Julian Chambliss, a college History Chair is planning a flag burning (and burial) across the South to commemorate the 150th Anniversary of the end of the Civil War. The flag is the “Confederate Flag”, which historically is actually a variant of the Battle Flag. To him and many African-Americans, it stands for slavery and racism. Hate groups agree, and wave it liberally. Chambliss even made a version of the flag in the colors of the “Black Liberation Flag”.
I respect his sentiment. I almost applaud his “art project” on it’s intention to give closure and healing to some on a still-decisive past. Almost. If he could see past his ethnocentrism, he realize not everyone (of any Colour) shares his interpretation of that symbol. Or history — the flag in question was flown not for the government or institutions of the South but for their physical fight for self-determination, including freed slaves who were treated better than their counter-parts in the North. Like they say, “If this [flag] offends you, you need a history lesson”.
The ignorance of a much-oversimplified history too long to go into here. But clearly, what is offensive to some is dear to others, and often does not represent anything close to what is assumed, either at the time of its inception or today. Burning the “Rebel Flag” just because some have used it for hate and to protest historical racism is akin to drawing Muhammad (pbuh) to protest terrorists. You may be free to, but intentionally or not, you’re a jerk. It’s a broad shot at a limited target and others get hurt. You cannot help but disrespect all those who do NOT use the symbol for what you decide it must mean.
However, there is a difference worth noting. With depicting the Prophet, it is non-Muslims testing the ire of Muslims on the (purported) grounds they are countering the unknown numbers who will protest to the point of violence and silencing free speech. With the Flag, it is a battle for meaning between people who live under it (as it is widely flown in America). It’s not about other people, but ourselves.
A Nation Still Divided
And so we are still a nation divided. There are “these people” who are accused of not “getting over” losing a war of secession, and “those people” who won’t “get over it” with regards to slavery. Waving it may not help, but burning it certainly doesn’t. Hopefully this will at least cause a dialogue rather than more hate, but if the talk over at the Coffee Party and across social media is any indication, we prefer ignorance and actually learning anything for this is, sadly, unlikely.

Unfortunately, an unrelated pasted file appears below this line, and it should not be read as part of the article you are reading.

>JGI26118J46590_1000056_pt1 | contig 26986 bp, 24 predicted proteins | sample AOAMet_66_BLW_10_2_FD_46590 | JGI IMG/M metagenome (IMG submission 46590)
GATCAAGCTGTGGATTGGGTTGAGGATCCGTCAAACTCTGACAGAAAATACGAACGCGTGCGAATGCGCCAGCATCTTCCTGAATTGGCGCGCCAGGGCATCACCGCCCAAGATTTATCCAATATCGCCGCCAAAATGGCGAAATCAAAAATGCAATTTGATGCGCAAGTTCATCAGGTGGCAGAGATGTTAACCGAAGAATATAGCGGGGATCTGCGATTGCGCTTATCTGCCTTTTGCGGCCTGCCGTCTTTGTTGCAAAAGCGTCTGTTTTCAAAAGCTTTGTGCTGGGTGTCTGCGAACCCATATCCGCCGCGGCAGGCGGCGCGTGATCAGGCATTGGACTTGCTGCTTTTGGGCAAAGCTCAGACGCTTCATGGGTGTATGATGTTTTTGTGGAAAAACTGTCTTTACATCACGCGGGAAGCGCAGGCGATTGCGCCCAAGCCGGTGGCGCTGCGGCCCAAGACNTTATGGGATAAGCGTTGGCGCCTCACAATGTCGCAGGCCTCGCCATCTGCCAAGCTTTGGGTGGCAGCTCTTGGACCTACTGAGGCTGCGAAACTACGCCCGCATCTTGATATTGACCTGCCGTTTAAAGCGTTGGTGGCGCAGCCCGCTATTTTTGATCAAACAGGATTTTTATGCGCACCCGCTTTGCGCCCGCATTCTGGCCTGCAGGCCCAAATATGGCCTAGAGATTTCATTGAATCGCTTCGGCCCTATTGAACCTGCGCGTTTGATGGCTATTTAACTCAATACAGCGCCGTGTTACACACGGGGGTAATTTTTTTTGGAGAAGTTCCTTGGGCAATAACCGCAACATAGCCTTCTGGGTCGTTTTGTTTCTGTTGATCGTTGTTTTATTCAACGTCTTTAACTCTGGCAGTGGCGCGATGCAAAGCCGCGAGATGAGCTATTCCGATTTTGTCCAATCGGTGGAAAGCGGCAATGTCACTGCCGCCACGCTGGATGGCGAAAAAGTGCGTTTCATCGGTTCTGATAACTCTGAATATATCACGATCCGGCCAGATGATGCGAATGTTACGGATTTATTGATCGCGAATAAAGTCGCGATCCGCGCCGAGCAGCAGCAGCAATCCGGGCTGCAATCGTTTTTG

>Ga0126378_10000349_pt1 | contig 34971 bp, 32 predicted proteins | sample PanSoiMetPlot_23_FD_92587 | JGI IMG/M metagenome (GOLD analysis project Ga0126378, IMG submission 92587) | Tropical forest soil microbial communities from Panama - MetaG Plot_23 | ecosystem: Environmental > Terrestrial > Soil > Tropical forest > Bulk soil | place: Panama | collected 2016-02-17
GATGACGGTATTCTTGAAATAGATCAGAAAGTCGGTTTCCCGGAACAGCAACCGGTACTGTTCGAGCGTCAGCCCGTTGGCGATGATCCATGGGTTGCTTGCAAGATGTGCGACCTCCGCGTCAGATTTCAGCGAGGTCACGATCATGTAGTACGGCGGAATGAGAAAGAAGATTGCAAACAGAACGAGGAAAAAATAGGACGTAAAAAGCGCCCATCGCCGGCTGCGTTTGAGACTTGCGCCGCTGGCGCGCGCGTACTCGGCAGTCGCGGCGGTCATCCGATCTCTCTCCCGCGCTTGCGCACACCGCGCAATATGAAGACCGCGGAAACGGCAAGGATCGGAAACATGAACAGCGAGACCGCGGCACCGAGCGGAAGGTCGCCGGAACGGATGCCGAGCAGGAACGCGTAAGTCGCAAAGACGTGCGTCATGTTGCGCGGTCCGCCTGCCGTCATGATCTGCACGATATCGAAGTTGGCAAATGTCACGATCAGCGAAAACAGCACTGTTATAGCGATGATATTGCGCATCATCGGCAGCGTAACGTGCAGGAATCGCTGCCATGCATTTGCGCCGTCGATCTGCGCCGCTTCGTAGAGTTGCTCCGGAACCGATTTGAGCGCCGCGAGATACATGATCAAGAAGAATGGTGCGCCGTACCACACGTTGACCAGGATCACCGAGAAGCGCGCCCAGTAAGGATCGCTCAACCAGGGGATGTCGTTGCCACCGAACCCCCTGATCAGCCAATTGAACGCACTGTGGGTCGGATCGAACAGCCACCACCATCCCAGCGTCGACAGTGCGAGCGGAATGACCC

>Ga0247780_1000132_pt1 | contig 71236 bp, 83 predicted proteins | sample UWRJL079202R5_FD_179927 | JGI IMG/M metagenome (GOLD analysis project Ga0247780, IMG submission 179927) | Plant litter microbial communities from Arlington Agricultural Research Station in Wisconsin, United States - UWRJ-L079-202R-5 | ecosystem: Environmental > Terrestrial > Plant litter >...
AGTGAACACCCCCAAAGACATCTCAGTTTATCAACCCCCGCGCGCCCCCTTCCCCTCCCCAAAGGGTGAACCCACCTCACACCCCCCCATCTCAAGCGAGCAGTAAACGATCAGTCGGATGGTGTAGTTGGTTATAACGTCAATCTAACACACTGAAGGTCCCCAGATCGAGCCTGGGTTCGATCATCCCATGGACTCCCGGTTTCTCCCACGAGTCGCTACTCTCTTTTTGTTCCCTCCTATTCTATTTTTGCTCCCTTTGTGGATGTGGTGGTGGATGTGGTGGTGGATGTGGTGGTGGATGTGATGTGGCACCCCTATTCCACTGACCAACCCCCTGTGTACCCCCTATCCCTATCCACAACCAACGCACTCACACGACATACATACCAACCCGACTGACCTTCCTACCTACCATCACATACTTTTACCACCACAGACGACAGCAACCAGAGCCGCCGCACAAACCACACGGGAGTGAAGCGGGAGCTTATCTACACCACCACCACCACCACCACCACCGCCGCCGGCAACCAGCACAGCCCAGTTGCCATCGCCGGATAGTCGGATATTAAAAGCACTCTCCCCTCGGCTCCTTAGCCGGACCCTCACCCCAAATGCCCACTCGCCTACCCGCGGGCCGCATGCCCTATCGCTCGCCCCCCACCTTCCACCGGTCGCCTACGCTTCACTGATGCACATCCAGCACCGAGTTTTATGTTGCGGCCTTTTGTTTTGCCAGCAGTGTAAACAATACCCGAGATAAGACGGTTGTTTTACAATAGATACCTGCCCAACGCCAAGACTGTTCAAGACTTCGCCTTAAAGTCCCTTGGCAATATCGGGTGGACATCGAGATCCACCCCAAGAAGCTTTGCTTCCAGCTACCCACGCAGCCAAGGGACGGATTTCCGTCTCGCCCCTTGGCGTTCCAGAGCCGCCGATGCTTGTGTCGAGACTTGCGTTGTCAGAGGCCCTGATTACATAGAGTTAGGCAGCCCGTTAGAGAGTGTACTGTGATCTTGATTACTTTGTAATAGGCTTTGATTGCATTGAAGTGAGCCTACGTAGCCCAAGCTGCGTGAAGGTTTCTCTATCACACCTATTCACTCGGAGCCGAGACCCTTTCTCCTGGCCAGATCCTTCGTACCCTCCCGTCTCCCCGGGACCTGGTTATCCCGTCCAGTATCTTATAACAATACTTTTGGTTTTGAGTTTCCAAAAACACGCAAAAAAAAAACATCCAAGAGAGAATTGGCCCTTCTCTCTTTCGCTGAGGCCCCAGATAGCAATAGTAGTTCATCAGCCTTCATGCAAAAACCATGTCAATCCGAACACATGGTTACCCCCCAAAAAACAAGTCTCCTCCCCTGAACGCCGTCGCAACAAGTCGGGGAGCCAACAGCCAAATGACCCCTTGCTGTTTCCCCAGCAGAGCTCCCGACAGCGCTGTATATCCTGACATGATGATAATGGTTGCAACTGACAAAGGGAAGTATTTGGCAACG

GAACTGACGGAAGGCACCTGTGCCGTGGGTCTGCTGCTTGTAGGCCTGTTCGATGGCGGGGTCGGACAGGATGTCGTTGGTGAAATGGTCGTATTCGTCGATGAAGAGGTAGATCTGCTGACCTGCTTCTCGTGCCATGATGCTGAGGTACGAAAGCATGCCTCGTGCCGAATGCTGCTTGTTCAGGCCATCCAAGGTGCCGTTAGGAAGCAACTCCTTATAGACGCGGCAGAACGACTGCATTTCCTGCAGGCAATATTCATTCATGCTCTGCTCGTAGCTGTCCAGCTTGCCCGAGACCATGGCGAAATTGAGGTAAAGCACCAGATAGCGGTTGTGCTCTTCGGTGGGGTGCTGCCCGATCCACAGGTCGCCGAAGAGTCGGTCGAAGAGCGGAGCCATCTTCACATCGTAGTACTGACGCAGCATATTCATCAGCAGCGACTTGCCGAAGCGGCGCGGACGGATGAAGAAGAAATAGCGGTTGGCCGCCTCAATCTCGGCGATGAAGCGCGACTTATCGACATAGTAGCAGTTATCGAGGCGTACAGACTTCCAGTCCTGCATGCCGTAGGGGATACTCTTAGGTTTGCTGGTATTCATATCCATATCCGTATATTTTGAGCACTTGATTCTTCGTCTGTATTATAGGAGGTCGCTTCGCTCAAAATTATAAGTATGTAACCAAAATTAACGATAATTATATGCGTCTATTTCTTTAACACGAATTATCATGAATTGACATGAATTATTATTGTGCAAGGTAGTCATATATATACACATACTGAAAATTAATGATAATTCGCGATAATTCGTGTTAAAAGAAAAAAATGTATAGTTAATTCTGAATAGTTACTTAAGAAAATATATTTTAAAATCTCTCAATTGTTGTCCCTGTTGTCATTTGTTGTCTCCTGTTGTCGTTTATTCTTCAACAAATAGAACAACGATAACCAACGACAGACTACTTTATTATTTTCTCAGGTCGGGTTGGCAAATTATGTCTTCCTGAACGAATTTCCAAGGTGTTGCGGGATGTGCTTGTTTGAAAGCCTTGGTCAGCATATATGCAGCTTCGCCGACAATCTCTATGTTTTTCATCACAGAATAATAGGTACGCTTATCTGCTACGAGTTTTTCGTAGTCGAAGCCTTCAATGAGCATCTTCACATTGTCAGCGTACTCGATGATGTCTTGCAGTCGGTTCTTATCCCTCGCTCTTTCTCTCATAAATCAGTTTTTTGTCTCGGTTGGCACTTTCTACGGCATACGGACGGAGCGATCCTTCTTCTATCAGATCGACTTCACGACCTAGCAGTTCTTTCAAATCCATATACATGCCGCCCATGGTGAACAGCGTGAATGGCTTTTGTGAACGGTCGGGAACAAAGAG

I for one know that Black History is American History. So is Confederate History. Racial or regional pride doesn’t have to be divisive. We CAN “get over it” if we stop speaking for others as to what THEY mean and value. Wars have always been fought for good and bad reasons. Some saw it as a “rich man’s war” to defend a plantation economy. Most saw it as defending their homes and way of life from outside influence, regardless of the abolition question. And some see it as an unpurgable defiance against the powers of the North — and today, not unlike then, the Federal Government’s overarching authority. To have such sentiments doesn’t make people traitors or terrorists, or any of the other appellations still heaped upon the “Rebs” among us. Some would even argue — as back then — that it stands for the ideals of our Founding Fathers in a country that’s too big for its britches.
I’m not Southern or have descendants from the War Between the States (although most who do have them from but sides), but I know enough from those who are and do. I’ve prayed over the graves of POWs in Elmira, NY. I myself sometimes wear a “Bonnie Blue” flag pin for the reasons above, and in a Memorial Day parade wore my SCV hat (I was an honorary member as a post chaplain at one time). I figure those educated enough to recognize it won’t be ignorant enough to be offended. I hope someday we can say the same for the Battle Flag of the Confederacy.